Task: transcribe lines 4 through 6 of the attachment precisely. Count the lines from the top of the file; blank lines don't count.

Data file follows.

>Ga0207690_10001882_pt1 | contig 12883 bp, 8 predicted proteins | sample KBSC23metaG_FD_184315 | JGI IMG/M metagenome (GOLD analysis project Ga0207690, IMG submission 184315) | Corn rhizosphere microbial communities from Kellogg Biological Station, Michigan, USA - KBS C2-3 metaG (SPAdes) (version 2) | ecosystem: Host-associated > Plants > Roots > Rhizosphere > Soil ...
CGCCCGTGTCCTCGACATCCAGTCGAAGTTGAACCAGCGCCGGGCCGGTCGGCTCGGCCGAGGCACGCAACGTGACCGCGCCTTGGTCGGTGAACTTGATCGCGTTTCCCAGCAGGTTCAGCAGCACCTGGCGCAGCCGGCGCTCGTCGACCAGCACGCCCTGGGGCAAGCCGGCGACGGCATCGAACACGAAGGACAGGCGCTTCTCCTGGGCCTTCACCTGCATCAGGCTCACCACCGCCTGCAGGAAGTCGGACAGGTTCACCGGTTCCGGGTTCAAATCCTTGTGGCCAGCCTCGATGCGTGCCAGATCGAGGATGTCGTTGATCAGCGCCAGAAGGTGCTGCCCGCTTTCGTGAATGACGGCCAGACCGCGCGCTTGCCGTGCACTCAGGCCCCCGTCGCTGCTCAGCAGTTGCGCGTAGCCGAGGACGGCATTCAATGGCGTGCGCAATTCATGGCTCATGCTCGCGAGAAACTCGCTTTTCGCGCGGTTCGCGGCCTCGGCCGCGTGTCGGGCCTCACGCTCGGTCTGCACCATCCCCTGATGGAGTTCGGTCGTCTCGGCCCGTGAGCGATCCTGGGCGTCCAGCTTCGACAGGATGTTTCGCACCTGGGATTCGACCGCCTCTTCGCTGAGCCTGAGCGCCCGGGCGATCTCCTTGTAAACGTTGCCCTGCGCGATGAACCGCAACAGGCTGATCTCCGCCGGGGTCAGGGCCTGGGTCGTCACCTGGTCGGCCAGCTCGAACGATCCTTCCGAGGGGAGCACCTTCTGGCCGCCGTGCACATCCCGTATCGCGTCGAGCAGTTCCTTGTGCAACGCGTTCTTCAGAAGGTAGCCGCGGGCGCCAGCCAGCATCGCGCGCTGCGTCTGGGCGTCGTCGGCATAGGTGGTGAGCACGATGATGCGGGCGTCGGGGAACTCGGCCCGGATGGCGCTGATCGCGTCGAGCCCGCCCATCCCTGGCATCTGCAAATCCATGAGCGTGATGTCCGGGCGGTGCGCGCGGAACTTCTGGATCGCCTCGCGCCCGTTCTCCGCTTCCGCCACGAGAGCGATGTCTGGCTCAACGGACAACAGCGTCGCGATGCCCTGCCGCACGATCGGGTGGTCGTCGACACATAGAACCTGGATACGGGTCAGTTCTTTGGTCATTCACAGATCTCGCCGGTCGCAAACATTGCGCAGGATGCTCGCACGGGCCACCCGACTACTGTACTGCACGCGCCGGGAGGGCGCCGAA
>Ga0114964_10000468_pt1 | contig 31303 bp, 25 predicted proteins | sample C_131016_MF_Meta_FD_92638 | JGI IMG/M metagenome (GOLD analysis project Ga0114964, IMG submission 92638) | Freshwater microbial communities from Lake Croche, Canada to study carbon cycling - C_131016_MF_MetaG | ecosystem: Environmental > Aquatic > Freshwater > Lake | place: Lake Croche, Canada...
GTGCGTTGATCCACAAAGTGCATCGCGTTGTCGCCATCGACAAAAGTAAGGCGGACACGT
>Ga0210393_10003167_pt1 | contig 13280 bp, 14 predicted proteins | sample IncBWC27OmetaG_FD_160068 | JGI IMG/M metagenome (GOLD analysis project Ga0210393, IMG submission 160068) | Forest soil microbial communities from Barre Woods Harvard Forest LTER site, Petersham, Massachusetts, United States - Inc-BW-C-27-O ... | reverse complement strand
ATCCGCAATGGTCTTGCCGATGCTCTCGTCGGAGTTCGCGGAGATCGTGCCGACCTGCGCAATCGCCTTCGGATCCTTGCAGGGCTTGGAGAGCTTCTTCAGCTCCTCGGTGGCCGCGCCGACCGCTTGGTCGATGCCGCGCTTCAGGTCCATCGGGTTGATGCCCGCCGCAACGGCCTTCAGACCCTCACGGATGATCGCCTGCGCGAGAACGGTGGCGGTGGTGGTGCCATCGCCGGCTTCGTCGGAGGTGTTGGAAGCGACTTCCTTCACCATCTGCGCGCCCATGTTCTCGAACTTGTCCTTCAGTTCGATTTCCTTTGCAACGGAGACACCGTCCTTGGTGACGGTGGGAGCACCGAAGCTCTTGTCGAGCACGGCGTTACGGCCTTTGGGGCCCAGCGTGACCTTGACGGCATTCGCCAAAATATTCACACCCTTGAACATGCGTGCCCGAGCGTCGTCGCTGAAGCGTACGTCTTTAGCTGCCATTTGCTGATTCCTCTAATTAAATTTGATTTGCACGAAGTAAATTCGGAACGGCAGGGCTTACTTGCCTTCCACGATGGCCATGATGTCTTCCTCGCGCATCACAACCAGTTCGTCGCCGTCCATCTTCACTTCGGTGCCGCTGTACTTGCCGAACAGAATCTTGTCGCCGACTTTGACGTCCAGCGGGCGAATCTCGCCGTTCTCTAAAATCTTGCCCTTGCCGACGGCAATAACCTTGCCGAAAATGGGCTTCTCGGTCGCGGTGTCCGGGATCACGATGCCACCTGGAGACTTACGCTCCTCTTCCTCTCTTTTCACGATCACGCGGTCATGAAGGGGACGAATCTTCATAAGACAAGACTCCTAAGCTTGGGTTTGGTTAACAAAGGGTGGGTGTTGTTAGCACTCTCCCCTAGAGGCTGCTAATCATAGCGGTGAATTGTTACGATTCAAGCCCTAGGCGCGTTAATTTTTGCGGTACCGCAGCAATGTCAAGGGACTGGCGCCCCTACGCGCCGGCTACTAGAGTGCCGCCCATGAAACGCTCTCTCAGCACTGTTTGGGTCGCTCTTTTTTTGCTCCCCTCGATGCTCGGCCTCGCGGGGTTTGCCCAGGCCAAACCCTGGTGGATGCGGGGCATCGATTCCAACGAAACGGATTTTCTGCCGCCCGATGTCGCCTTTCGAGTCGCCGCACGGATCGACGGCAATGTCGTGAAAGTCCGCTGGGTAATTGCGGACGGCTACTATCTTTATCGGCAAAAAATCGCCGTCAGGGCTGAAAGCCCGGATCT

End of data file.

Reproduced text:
GTGCGTTGATCCACAAAGTGCATCGCGTTGTCGCCATCGACAAAAGTAAGGCGGACACGT
>Ga0210393_10003167_pt1 | contig 13280 bp, 14 predicted proteins | sample IncBWC27OmetaG_FD_160068 | JGI IMG/M metagenome (GOLD analysis project Ga0210393, IMG submission 160068) | Forest soil microbial communities from Barre Woods Harvard Forest LTER site, Petersham, Massachusetts, United States - Inc-BW-C-27-O ... | reverse complement strand
ATCCGCAATGGTCTTGCCGATGCTCTCGTCGGAGTTCGCGGAGATCGTGCCGACCTGCGCAATCGCCTTCGGATCCTTGCAGGGCTTGGAGAGCTTCTTCAGCTCCTCGGTGGCCGCGCCGACCGCTTGGTCGATGCCGCGCTTCAGGTCCATCGGGTTGATGCCCGCCGCAACGGCCTTCAGACCCTCACGGATGATCGCCTGCGCGAGAACGGTGGCGGTGGTGGTGCCATCGCCGGCTTCGTCGGAGGTGTTGGAAGCGACTTCCTTCACCATCTGCGCGCCCATGTTCTCGAACTTGTCCTTCAGTTCGATTTCCTTTGCAACGGAGACACCGTCCTTGGTGACGGTGGGAGCACCGAAGCTCTTGTCGAGCACGGCGTTACGGCCTTTGGGGCCCAGCGTGACCTTGACGGCATTCGCCAAAATATTCACACCCTTGAACATGCGTGCCCGAGCGTCGTCGCTGAAGCGTACGTCTTTAGCTGCCATTTGCTGATTCCTCTAATTAAATTTGATTTGCACGAAGTAAATTCGGAACGGCAGGGCTTACTTGCCTTCCACGATGGCCATGATGTCTTCCTCGCGCATCACAACCAGTTCGTCGCCGTCCATCTTCACTTCGGTGCCGCTGTACTTGCCGAACAGAATCTTGTCGCCGACTTTGACGTCCAGCGGGCGAATCTCGCCGTTCTCTAAAATCTTGCCCTTGCCGACGGCAATAACCTTGCCGAAAATGGGCTTCTCGGTCGCGGTGTCCGGGATCACGATGCCACCTGGAGACTTACGCTCCTCTTCCTCTCTTTTCACGATCACGCGGTCATGAAGGGGACGAATCTTCATAAGACAAGACTCCTAAGCTTGGGTTTGGTTAACAAAGGGTGGGTGTTGTTAGCACTCTCCCCTAGAGGCTGCTAATCATAGCGGTGAATTGTTACGATTCAAGCCCTAGGCGCGTTAATTTTTGCGGTACCGCAGCAATGTCAAGGGACTGGCGCCCCTACGCGCCGGCTACTAGAGTGCCGCCCATGAAACGCTCTCTCAGCACTGTTTGGGTCGCTCTTTTTTTGCTCCCCTCGATGCTCGGCCTCGCGGGGTTTGCCCAGGCCAAACCCTGGTGGATGCGGGGCATCGATTCCAACGAAACGGATTTTCTGCCGCCCGATGTCGCCTTTCGAGTCGCCGCACGGATCGACGGCAATGTCGTGAAAGTCCGCTGGGTAATTGCGGACGGCTACTATCTTTATCGGCAAAAAATCGCCGTCAGGGCTGAAAGCCCGGATCT